He already packed a hefty resume but everything John Surtees had done previously on four wheels paled by comparison. The Briton’s drive in the ’63 German Grand Prix helped confirm his greatness away from motorcycles. Having already conquered the ’Ring with MV Agusta, Il Grande John followed through with victory in the ’63 1000km race. It was his inaugural triumph for the Scuderia, having yet to become a grand prix winner despite threatening to do so from the get-go. Three months later, he broke his Formula 1 duck in the best way possible, winning by more than a minute.
AutoFact: That year, Surtees became the first person to win the grand prix and 1000km race at the ’Ring in the same year,
1967 Marathon de la Route
What began life in the ’30s as the Liège-Rome-Liège Rally morphed into the Spa-Rome-Liege before the complexities of staging ensured a change of ethos. In 1965 the event switched to the Nürburgring for what was essentially a regularity event. Competitors were obliged to drive around the full 17.6-mile circuit encompassing both the Nord and the Südschleife with a maximum time limit specified for each car and for each lap related to displacement and seating capacity. Oh, and the event ran for 84 hours. Vic Elford, Hans Hermann and Jochen Neerpasch won in thick fog in ’67 aboard a Porsche 911R, a victory that defied belief as much as description.
AutoFact: The trio completed 323 laps and covered 5652 miles at an average speed of 67mph.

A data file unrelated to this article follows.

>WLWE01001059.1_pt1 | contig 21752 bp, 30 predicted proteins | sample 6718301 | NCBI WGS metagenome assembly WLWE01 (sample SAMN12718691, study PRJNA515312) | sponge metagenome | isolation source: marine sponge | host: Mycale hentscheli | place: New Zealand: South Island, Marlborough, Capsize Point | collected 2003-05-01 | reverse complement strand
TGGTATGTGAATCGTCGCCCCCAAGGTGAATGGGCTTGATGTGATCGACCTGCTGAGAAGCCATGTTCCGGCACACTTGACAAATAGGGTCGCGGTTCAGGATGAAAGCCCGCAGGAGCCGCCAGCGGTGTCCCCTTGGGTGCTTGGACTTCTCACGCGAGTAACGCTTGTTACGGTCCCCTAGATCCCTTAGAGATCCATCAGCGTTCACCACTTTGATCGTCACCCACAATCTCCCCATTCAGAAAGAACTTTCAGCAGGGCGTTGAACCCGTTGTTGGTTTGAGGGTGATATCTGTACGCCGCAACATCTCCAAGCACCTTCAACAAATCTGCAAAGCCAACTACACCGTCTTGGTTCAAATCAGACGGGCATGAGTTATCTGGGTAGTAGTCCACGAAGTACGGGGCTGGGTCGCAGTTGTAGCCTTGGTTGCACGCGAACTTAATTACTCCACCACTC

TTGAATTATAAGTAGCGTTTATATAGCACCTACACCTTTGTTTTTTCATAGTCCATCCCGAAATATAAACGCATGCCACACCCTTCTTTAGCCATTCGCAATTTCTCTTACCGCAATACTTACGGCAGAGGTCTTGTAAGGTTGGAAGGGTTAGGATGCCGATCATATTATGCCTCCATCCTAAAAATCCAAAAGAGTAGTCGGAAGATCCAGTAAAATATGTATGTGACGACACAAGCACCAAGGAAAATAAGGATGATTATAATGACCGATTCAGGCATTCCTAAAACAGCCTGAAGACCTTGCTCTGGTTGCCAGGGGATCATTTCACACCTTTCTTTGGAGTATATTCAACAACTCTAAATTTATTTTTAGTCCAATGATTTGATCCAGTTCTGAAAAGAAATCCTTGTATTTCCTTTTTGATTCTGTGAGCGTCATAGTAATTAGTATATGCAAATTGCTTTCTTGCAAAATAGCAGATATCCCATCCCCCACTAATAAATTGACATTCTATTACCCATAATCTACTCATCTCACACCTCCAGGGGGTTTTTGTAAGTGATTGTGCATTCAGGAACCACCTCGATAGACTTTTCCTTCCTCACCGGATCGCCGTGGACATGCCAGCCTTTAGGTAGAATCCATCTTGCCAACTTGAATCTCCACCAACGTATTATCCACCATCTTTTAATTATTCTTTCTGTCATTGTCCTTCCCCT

1968 German Grand Prix
On August 4 1968, Jackie Stewart was a man apart from the world he inhabited. His world class drive to win that season’s German Grand Prix was all the more remarkable as he was still suffering the effects of a broken scaphoid in his right wrist, which had caused him to miss the Spanish and Monaco Grand Prix. He had finished fourth on his comeback drive at Spa, and followed through with a brilliant wet weather victory in the Dutch Grand Prix at Zandvoort. Despite his wrist still causing him major concern, Stewart prevailed in Germany by more than four minutes in the worst possible conditions.
AutoFact: Denis Jenkinson reported: ‘Carocciola may have been the Regenmeister, Rosemayer the Nebelmeister and Fangio the Ringmesister, but Stewart surely topped the lot.’
1972 German Grand Prix
There was little about his drive that didn’t invite hyperbole yet Jacky Ickx’s ’72 German Grand Prix win was just one of many extraordinary performances at the ’Ring by the brilliant Belgian. On this occasion, he was on crushing form aboard his Ferrari 312B2, taking nine seconds off Francois Cevert’s existing lap record during Friday’s practice before claiming pole a day later. With the race restored to 14 laps rather than the previous year’s 12, Ickx was on imperious form. At the halfway point, he led Emerson Fittipaldi by 17 seconds, eventually taking the flag some 45 seconds ahead of team-mate Clay Regazzoni.
AutoFact: Ickx won despite having to back off at two-thirds distance after a split manifold cost him valuable revs.
1983 Nürburgring 1000km
It marked the end of an era and the start of a new one. Construction of the much shorter Nürburgring-lite was already underway, the Nordschleife hosting one last 1000km race in May ’83. It wouldn’t be without incident, Stefan Bellof’s pole-setting time of 6 minutes 11.2 seconds aboard his Porsche 956 – the first ever 200km/h lap – entering into legend in an instant. It was an extraordinary performance, even if building work on the new track meant the old pit straight and return road at the South and North Turns had to be skirted, making for a shorter lap. He is remembered more for this than the actual race when he went off in the biggest way possible at Pflantzgarden. His 956 left the track at 160mph and pinballed between the Armco on both sides of the circuit before coming to a halt.
AutoFact: Bellof walked away with only minor bruising.
Images courtesy of LAT